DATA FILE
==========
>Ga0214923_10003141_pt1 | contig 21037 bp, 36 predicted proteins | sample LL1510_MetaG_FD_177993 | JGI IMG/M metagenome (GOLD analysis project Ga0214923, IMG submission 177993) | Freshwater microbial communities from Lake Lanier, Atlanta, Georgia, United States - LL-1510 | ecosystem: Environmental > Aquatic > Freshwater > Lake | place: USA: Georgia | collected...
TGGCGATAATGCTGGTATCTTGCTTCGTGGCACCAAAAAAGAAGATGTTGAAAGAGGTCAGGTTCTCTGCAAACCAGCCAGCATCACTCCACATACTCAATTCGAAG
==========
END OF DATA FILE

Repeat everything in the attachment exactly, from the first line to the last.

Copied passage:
>Ga0214923_10003141_pt1 | contig 21037 bp, 36 predicted proteins | sample LL1510_MetaG_FD_177993 | JGI IMG/M metagenome (GOLD analysis project Ga0214923, IMG submission 177993) | Freshwater microbial communities from Lake Lanier, Atlanta, Georgia, United States - LL-1510 | ecosystem: Environmental > Aquatic > Freshwater > Lake | place: USA: Georgia | collected...
TGGCGATAATGCTGGTATCTTGCTTCGTGGCACCAAAAAAGAAGATGTTGAAAGAGGTCAGGTTCTCTGCAAACCAGCCAGCATCACTCCACATACTCAATTCGAAG